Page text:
Soloff, who was recently appointed the Housing Commission, noted that his law firm has won the California State Bar’s Diversity Award and its Pro Bono Award.

For nearly a decade, he said, he’s defended, pro bono, the rights of Section 8 tenants to have the same protections under rent control against evictions without cause.

Soloff relayed advice he’d received from one of his law professors

“I hope you have learned that there always is something justly to be said for each side of a case,” Soloff said, paraphrasing his professor. “Our job as lawyers is to articulate that. If we do that, we shouldn’t feel bad about what we’re doing because that’s what we’re supposed to be doing. It’s up to the court and the juries to make the decisions. He also said, ‘of course, if you think that routinely the other side is the right side in your cases you should switch jobs.'”

Alan Epstein, a spokesperson for Ocean Ave, LCC, called Himmelrich’s Godzilla mailer “irresponsible and deceitful” noting that it uses scrapped rendering of the Miramar’s plan.

“It is widely known that we have been working for months with Cesar Pelli, one of the top architects in the world, to modify our plan to address feedback we’ve received from the community,” he said. “Her cartoonish attack on a two-year-old master plan is reminiscent of cartoonish attacks we’ve seen from the Huntley Hotel.”

The Huntley, a neighboring hotel, has actively opposed the Miramar expansion and contributed $10,000 to SMRR’s campaign.

“You’d think that they’re worried,” Himmelrich said of the Miramar’s attacks. “And they’re right to be worried because I don’t think they should have condos on top of these hotels … so they’re right to be attacking me if that’s what their interest is. I’m against their original project. I’m against condos on top of any hotel, and I’ve made that perfectly clear throughout the campaign.”

The most recent mailer also claims that Himmelrich was not endorsed by Board of Education member and State Senate candidate Ben Allen, whose name appears on her recent mailers.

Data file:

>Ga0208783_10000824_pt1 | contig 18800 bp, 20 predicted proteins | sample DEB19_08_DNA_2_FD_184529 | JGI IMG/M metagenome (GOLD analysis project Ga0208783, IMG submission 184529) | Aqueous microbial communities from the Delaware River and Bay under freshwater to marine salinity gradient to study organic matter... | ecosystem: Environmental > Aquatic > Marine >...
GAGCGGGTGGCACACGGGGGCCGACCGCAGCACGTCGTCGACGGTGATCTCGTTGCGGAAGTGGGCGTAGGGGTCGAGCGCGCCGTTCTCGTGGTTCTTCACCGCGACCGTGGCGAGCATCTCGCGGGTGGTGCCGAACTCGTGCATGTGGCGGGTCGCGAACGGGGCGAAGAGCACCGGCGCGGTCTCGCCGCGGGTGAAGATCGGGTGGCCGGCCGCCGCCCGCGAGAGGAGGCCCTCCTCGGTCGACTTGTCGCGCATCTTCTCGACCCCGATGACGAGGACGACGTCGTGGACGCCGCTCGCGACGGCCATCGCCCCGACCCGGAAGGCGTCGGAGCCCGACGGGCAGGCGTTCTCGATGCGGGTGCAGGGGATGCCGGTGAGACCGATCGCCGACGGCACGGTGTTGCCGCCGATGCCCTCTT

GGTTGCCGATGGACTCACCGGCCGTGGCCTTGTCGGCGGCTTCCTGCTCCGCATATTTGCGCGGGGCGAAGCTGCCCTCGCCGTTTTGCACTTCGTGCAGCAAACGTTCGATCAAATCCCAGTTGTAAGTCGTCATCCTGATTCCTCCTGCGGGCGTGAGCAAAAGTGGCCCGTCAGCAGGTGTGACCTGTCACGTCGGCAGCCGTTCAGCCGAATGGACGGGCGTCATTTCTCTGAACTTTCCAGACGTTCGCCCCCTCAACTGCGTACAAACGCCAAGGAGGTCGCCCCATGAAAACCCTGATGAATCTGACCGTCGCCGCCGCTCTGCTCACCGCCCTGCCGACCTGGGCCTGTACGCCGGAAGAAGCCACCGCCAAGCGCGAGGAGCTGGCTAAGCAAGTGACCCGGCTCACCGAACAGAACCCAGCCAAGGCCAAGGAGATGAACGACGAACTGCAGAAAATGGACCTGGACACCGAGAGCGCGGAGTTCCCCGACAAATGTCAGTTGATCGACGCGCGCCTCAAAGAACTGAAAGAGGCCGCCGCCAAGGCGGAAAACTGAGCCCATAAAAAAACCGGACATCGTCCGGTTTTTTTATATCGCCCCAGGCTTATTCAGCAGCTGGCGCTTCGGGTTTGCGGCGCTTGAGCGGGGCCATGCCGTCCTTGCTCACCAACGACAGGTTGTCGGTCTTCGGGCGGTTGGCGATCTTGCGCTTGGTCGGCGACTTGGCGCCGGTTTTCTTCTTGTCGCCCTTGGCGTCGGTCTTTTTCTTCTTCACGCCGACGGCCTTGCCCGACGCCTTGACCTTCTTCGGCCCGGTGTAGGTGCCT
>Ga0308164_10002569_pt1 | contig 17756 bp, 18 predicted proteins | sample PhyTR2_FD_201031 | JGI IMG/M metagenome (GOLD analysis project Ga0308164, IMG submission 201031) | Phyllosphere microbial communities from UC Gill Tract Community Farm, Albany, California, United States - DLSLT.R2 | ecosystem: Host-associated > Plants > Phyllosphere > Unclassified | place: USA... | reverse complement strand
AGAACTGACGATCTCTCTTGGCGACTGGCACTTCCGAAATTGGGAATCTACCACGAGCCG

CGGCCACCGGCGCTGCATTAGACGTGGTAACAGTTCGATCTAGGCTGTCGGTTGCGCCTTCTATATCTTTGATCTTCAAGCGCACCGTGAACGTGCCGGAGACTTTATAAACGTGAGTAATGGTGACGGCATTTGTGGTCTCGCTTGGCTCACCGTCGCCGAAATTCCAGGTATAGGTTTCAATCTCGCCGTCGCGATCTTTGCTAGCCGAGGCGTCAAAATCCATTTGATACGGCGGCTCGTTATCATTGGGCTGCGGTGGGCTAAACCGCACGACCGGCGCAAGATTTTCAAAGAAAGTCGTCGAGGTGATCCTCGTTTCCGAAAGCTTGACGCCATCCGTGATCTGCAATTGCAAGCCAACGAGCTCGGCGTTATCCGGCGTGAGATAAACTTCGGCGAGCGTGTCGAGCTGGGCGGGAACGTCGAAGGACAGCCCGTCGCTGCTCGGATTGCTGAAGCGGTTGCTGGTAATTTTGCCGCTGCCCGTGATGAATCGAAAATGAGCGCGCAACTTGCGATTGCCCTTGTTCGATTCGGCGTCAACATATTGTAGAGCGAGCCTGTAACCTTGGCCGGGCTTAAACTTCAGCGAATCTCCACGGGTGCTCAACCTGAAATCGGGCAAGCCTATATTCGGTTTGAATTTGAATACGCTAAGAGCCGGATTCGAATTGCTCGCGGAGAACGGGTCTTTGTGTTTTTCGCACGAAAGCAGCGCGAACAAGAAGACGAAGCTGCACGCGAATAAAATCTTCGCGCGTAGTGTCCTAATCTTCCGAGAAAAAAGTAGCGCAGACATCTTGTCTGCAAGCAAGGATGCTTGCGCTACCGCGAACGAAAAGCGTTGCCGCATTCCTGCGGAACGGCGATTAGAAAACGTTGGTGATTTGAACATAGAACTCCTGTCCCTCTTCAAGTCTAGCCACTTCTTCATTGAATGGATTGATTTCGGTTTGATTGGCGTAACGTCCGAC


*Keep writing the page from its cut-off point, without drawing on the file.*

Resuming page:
Himmelrich says the attack ad’s claim is false.

“The Miramar piece was distorted,” Allen told the Daily Press, “they never called me to confirm, and they went ahead with it anyways. Sue used my name in good faith. The Miramar folks should have called me. Both have agreed not to use my name in future mailings or communications; I’m focused on my campaign and not all of this crazy mudslinging.”

This isn’t the first time that hotel owners have attacked council candidates.

“Eight years ago, another hotel company mounted a pretty vicious attack campaign against me,” Councilmember Kevin McKeown said in an e-mail to the Daily Press. “This seems to be becoming an unfortunate tradition in Santa Monica development politics.”

Edward Thomas Company, which owns the Hotel Casa del Mar and Shutters Hotel, financed a television attack ad on McKeown in 2006 but it backfired.

Resident Tim McAlevey was featured in the ad, complaining about homelessness issues, and was framed as an opponent of McKeown. But he told the media later that he planned to vote for McKeown and the story out-shined the advertisement.

The Daily Press reached out to McAlevey to find out where he stands this year.

“I’m still voting for Kevin if that’s what you wanted to know,” he said.

McAlevey also noted that he’s surprised that a casino hasn’t been place on the Santa Monica Pier yet.